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NCAA MEN'S BASKETBALL TOURNAMENT / AT DENVER

McNamara's 43 Points Bail Out Syracuse

March 19, 2004|Chris Dufresne | Times Staff Writer

DENVER — You would have thought Syracuse guard Gerry McNamara might have cooled off between NCAA tournament games.

He didn't.

Picking up where he left off in last April's national-title game, when he scored 18 points against Kansas, all on three-point shots, McNamara scored 43 points Thursday to lead No. 5-seeded Syracuse to an 80-75 first-round victory over No. 12-seeded Brigham Young at the Pepsi Center.

It was the most points scored by a Syracuse guard since Dave Bing had 43 against Buffalo in 1965.

"Gerry was just in another world today," Syracuse Coach Jim Boeheim said.

Boeheim knows a little bit about Bing; the two were college roommates and teammates.

Boeheim said he was reluctant to compare anyone to the great Bing, but called McNamara's effort "as good a performance as I've ever seen in a college basketball."

McNamara, a sophomore, made nine of his 13 three-point attempts and scored 28 points in the first half.

He also made two crucial free throws with 13 seconds left to give Syracuse a four-point lead.

McNamara rescued a Syracuse team that seemed headed for certain defeat after star forward Hakim Warrick picked up his third foul with seven minutes left and BYU raced to an 11-point lead.

With Warrick on the bench, McNamara scored 13 points and helped pull his team even at 42-42 at halftime.

"He knew we needed it," Boeheim said of McNamara. "We knew we were going down in a big bang today. Gerry knew it was him or we were going home tomorrow."

BYU outrebounded Syracuse, 36-22, and forced the Orangemen out of their vaunted 2-3 zone.

Had McNamara called in sick, BYU Coach Steve Cleveland thought his team would have won Thursday's game by 15 or 20 points.

"He had a special night," Cleveland said.

As good as McNamara was, BYU had a chance to pull off the upset.

The Cougars trailed, 77-75, with 32 seconds left and had the ball. Cleveland called timeout to set up a play for shooting ace Mark Bigelow.

The play worked out perfectly, with Bigelow curling off a pick and receiving the ball for an open three-point look with 18 seconds left.

But Bigelow missed.

"I think I was a little surprised to be that open," Bigelow said.

With the win, Syracuse (22-7) will play Maryland on Saturday in a second-round game featuring the last two NCAA champions.

BYU's season ends at 21-9. Rafeal Arajuo led the Cougars with 24 points, and Bigelow and Hall had 17 points each.

Maryland 86, Texas El Paso 83 -- An upset victory was there for the taking but, in the end, the Miners couldn't take it.

"I couldn't believe we let it slip away," Miner guard Chris Craig said. "We were right there."

No. 4-seeded Maryland let an 11-point, second-half lead slip away but held off No. 13-seeded UTEP in a first-round game.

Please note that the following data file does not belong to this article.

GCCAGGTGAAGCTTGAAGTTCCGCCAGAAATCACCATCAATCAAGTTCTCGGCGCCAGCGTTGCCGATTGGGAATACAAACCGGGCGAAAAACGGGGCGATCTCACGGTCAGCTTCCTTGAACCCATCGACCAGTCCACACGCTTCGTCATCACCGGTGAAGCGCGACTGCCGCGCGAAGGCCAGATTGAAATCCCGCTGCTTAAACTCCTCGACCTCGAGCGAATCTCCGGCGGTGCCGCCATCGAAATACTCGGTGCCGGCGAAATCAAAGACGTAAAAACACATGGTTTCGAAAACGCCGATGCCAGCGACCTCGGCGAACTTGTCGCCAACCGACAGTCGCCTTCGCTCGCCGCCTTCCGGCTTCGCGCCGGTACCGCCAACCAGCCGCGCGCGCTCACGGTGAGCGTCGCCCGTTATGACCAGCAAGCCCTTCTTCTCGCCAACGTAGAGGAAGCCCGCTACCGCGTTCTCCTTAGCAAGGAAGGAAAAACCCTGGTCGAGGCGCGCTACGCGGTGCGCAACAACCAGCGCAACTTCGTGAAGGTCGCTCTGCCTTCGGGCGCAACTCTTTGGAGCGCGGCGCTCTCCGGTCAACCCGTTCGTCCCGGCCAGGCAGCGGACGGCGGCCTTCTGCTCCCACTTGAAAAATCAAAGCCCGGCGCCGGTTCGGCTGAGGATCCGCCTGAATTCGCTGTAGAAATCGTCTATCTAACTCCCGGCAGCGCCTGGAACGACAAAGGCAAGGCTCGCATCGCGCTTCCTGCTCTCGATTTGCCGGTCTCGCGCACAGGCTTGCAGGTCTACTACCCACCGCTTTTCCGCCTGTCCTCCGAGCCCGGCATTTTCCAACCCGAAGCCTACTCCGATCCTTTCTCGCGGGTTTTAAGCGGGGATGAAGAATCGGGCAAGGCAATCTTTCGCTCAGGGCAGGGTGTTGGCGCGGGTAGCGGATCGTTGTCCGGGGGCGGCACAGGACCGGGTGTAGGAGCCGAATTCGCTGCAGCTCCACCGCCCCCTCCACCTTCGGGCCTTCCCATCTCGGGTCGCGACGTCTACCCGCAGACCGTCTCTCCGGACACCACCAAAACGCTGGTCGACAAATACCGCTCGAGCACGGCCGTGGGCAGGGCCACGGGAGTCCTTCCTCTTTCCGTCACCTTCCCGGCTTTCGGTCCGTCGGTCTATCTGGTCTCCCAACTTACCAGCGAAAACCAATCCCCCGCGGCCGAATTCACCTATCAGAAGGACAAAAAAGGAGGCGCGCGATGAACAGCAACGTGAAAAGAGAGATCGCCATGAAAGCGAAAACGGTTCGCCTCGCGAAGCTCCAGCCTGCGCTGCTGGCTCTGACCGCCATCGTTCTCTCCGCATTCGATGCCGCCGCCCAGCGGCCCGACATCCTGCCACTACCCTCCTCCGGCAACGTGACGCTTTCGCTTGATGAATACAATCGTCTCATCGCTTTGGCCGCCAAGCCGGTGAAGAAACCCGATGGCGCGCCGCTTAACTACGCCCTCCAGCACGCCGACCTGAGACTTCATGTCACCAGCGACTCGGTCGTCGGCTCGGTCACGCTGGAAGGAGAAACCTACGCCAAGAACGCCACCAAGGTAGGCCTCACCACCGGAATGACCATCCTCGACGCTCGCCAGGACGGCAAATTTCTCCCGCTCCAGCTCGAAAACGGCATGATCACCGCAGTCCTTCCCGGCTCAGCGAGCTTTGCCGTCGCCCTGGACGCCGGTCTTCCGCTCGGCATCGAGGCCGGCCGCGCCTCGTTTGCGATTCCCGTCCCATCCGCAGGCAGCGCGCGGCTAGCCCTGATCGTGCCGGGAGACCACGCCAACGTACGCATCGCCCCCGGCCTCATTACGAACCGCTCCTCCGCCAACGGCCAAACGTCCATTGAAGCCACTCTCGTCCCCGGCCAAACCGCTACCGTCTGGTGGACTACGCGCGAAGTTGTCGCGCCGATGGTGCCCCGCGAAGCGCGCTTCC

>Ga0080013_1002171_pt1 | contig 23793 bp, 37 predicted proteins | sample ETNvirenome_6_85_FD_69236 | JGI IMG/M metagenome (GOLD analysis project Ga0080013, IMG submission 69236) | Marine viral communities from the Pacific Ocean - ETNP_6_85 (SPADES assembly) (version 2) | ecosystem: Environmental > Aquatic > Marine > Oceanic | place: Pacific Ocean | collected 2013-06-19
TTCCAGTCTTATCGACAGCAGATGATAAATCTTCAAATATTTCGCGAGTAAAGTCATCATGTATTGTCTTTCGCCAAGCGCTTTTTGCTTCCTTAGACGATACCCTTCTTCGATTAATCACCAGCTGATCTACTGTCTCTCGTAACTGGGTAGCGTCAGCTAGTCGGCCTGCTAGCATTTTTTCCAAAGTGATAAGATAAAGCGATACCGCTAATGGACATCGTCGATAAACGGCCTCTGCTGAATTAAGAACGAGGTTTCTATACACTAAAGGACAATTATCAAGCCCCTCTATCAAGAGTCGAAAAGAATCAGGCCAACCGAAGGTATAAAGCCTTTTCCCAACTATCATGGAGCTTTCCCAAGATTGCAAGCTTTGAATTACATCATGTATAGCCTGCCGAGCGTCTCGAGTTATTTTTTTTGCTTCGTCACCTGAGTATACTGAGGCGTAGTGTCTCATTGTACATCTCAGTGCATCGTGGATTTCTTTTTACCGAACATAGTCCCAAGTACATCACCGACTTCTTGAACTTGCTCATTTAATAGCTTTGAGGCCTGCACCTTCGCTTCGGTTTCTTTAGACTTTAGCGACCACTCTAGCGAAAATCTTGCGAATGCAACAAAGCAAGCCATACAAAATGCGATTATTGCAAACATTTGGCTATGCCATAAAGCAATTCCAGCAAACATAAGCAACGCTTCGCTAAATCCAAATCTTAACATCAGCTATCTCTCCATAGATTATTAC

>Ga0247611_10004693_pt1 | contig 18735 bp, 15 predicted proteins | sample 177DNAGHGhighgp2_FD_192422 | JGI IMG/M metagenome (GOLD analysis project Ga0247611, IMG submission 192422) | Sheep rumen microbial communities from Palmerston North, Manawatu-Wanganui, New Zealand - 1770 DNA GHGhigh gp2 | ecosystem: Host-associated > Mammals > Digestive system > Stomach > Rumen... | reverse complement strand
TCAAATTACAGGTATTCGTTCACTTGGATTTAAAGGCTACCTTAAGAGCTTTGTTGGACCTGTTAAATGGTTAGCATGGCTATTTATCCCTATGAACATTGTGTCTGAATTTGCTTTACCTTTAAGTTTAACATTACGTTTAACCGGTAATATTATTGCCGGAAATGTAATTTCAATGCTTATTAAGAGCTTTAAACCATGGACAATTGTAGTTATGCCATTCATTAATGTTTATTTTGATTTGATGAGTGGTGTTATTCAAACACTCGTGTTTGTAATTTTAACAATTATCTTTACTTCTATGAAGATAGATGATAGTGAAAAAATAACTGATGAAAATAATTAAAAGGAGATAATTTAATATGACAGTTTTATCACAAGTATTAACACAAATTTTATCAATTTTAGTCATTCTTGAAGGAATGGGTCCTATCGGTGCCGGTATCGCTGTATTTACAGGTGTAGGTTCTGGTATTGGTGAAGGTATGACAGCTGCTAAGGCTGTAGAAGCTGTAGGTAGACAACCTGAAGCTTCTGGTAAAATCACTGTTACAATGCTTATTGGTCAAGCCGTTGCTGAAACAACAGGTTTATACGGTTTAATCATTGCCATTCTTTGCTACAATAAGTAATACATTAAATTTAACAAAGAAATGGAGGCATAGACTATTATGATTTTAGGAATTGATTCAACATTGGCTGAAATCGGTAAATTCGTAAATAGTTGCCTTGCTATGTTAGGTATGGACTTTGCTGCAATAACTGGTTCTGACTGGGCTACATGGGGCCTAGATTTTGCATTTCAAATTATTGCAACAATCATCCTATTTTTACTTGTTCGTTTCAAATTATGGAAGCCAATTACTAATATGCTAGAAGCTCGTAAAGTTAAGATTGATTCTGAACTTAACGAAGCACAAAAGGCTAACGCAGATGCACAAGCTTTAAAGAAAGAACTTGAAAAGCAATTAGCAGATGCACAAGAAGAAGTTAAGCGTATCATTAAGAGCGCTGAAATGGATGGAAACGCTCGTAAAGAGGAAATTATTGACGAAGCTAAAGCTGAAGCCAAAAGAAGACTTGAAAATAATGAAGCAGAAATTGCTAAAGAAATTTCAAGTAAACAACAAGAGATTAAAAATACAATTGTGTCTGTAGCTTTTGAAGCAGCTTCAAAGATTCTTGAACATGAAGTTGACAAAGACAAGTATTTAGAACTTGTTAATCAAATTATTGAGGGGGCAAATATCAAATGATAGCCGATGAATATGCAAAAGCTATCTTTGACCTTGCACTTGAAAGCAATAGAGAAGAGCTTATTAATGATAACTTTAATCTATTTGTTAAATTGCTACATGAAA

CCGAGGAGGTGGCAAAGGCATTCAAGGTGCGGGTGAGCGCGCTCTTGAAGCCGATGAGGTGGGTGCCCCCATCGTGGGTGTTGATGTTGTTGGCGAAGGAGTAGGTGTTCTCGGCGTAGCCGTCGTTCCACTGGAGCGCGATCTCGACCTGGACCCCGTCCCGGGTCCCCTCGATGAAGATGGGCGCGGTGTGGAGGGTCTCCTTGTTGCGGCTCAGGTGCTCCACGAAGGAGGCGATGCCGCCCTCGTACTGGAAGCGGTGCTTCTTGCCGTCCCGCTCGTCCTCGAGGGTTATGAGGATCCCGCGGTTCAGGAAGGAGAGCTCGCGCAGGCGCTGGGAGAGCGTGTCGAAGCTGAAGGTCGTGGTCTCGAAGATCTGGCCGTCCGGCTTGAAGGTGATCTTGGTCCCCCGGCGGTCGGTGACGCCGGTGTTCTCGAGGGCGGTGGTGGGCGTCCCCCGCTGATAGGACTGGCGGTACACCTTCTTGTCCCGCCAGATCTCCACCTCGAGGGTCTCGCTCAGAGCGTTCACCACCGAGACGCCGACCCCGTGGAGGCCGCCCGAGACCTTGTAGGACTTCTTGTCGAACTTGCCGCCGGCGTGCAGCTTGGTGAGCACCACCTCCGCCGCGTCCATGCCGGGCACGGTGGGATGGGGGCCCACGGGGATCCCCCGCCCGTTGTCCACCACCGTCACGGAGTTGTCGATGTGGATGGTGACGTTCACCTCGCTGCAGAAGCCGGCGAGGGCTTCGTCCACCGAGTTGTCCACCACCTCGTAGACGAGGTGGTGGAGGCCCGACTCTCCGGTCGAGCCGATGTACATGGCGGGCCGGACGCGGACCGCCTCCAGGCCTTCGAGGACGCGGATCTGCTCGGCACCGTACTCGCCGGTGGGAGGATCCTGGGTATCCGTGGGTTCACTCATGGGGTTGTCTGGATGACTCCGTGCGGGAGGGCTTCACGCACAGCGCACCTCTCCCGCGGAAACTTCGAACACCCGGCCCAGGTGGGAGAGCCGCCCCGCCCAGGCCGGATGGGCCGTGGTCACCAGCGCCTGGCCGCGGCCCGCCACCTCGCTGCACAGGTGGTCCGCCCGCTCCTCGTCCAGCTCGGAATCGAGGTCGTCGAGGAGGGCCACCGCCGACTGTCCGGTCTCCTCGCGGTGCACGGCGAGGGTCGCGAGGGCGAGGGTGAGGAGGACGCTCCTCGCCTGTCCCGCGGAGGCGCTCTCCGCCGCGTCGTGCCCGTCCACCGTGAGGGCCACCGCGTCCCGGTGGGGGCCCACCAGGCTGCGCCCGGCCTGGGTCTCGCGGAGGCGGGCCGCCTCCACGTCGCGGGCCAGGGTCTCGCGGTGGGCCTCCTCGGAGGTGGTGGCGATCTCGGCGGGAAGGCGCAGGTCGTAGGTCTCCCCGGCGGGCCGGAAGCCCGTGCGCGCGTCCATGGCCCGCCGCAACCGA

After Chris McCray's two free throws with 13 seconds left gave Maryland a three-point lead, UTEP (24-8) raced down court with a chance to send the game to overtime.

Craig's first three-point attempt was partially deflected by Maryland forward Jamar Smith.

The ball ended up back in Craig's hands in the final seconds, but his second three-point attempt fell short.

The Terrapins played like a tired team down the stretch, having had the shortest turnaround of any NCAA team after a grueling, three-game march to win the Atlantic Coast Conference tournament title Sunday.

"They did a great job of picking us apart," Maryland Coach Gary Williams said.

The Terrapins have tested Williams' patience all season. Thursday, his team frittered away what appeared to be a comfortable, double-digit lead.

"This is pretty typical of how we play," Williams said. "We haven't been able to put teams away."

UTEP made an impressive charge in the final 10 minutes, actually taking the lead, 76-75, with 2:45 left on Omar Thomas' two free throws.

The score was tied at 81-81 before Smith's free throw with 1:31 left gave Maryland the lead for good.

McCray, whose last-second free throws gave Maryland a three-point cushion, led all scorers with 19 points.

John Tofi led UTEP with 16 points.

*

(BEGIN TEXT OF INFOBOX)

Raining Threes

Most three-point field goals in an NCAA tournament game:

*--* Player 3-pt. M-A Pts 11 JEFF FRYER, 1990, Loyola Marymount d. Michigan, 11-15 41 149-115, second round 10 FREDDIE BANKS, 1987, UNLV l. to Indiana, 97-93, 10-19 38 national semifinal 9 GERRY MCNAMARA, 2004, Syracuse d. Brigham Young, 9-13 43 80-75, first round 9 RICKY PAULDING, 2003, Missouri l. to Marquette, 9-15 36 101-92 (OT), second round 9 JOHNNY HEMSLEY, 1999, Miami d. Lafayette, 75-54, 9-12 31 first round 9 JOHNNY MILLER, 1995, Temple l. to Cincinnati, 9-17 30 77-71, first round 9 GARDE THOMPSON, 1987, Michigan d. Navy, 97-82, 9-12 33 first round

*--*

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